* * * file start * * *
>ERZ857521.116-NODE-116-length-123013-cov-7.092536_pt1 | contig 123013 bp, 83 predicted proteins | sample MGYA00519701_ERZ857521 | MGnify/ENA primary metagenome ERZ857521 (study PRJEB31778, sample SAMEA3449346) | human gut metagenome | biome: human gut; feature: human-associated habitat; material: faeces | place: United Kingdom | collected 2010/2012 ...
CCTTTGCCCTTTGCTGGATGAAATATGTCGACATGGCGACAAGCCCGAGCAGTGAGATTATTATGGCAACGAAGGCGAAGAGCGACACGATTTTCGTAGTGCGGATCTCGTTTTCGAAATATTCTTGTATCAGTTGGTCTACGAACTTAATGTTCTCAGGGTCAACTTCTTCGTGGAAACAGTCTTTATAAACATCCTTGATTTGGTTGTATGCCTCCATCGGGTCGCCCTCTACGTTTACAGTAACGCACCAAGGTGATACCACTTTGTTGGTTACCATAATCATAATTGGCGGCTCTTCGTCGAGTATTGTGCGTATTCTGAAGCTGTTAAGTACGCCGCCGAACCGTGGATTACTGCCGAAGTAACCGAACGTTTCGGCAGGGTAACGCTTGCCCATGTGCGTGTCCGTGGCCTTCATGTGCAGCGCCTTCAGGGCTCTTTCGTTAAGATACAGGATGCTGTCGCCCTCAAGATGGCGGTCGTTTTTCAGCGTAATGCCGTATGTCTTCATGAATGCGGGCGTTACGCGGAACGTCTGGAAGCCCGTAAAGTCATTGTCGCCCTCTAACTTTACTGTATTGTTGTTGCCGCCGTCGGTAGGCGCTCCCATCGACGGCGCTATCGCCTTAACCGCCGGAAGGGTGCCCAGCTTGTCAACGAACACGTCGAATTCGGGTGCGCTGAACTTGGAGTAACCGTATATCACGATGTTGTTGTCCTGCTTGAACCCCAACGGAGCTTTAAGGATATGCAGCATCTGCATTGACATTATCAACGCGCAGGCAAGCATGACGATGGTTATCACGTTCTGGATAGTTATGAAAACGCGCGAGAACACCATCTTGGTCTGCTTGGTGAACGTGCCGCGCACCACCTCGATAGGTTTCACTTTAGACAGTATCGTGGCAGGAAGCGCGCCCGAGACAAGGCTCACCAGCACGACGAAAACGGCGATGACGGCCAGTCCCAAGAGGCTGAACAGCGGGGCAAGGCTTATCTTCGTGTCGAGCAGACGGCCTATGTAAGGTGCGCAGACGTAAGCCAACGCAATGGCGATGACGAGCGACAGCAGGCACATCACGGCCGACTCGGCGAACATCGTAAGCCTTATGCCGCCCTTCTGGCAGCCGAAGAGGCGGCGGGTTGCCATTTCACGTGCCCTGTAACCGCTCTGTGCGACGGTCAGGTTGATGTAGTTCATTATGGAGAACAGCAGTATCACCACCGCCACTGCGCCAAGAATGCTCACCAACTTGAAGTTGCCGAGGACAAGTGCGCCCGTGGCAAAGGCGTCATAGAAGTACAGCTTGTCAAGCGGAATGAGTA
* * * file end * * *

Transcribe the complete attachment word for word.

>ERZ857521.116-NODE-116-length-123013-cov-7.092536_pt1 | contig 123013 bp, 83 predicted proteins | sample MGYA00519701_ERZ857521 | MGnify/ENA primary metagenome ERZ857521 (study PRJEB31778, sample SAMEA3449346) | human gut metagenome | biome: human gut; feature: human-associated habitat; material: faeces | place: United Kingdom | collected 2010/2012 ...
CCTTTGCCCTTTGCTGGATGAAATATGTCGACATGGCGACAAGCCCGAGCAGTGAGATTATTATGGCAACGAAGGCGAAGAGCGACACGATTTTCGTAGTGCGGATCTCGTTTTCGAAATATTCTTGTATCAGTTGGTCTACGAACTTAATGTTCTCAGGGTCAACTTCTTCGTGGAAACAGTCTTTATAAACATCCTTGATTTGGTTGTATGCCTCCATCGGGTCGCCCTCTACGTTTACAGTAACGCACCAAGGTGATACCACTTTGTTGGTTACCATAATCATAATTGGCGGCTCTTCGTCGAGTATTGTGCGTATTCTGAAGCTGTTAAGTACGCCGCCGAACCGTGGATTACTGCCGAAGTAACCGAACGTTTCGGCAGGGTAACGCTTGCCCATGTGCGTGTCCGTGGCCTTCATGTGCAGCGCCTTCAGGGCTCTTTCGTTAAGATACAGGATGCTGTCGCCCTCAAGATGGCGGTCGTTTTTCAGCGTAATGCCGTATGTCTTCATGAATGCGGGCGTTACGCGGAACGTCTGGAAGCCCGTAAAGTCATTGTCGCCCTCTAACTTTACTGTATTGTTGTTGCCGCCGTCGGTAGGCGCTCCCATCGACGGCGCTATCGCCTTAACCGCCGGAAGGGTGCCCAGCTTGTCAACGAACACGTCGAATTCGGGTGCGCTGAACTTGGAGTAACCGTATATCACGATGTTGTTGTCCTGCTTGAACCCCAACGGAGCTTTAAGGATATGCAGCATCTGCATTGACATTATCAACGCGCAGGCAAGCATGACGATGGTTATCACGTTCTGGATAGTTATGAAAACGCGCGAGAACACCATCTTGGTCTGCTTGGTGAACGTGCCGCGCACCACCTCGATAGGTTTCACTTTAGACAGTATCGTGGCAGGAAGCGCGCCCGAGACAAGGCTCACCAGCACGACGAAAACGGCGATGACGGCCAGTCCCAAGAGGCTGAACAGCGGGGCAAGGCTTATCTTCGTGTCGAGCAGACGGCCTATGTAAGGTGCGCAGACGTAAGCCAACGCAATGGCGATGACGAGCGACAGCAGGCACATCACGGCCGACTCGGCGAACATCGTAAGCCTTATGCCGCCCTTCTGGCAGCCGAAGAGGCGGCGGGTTGCCATTTCACGTGCCCTGTAACCGCTCTGTGCGACGGTCAGGTTGATGTAGTTCATTATGGAGAACAGCAGTATCACCACCGCCACTGCGCCAAGAATGCTCACCAACTTGAAGTTGCCGAGGACAAGTGCGCCCGTGGCAAAGGCGTCATAGAAGTACAGCTTGTCAAGCGGAATGAGTA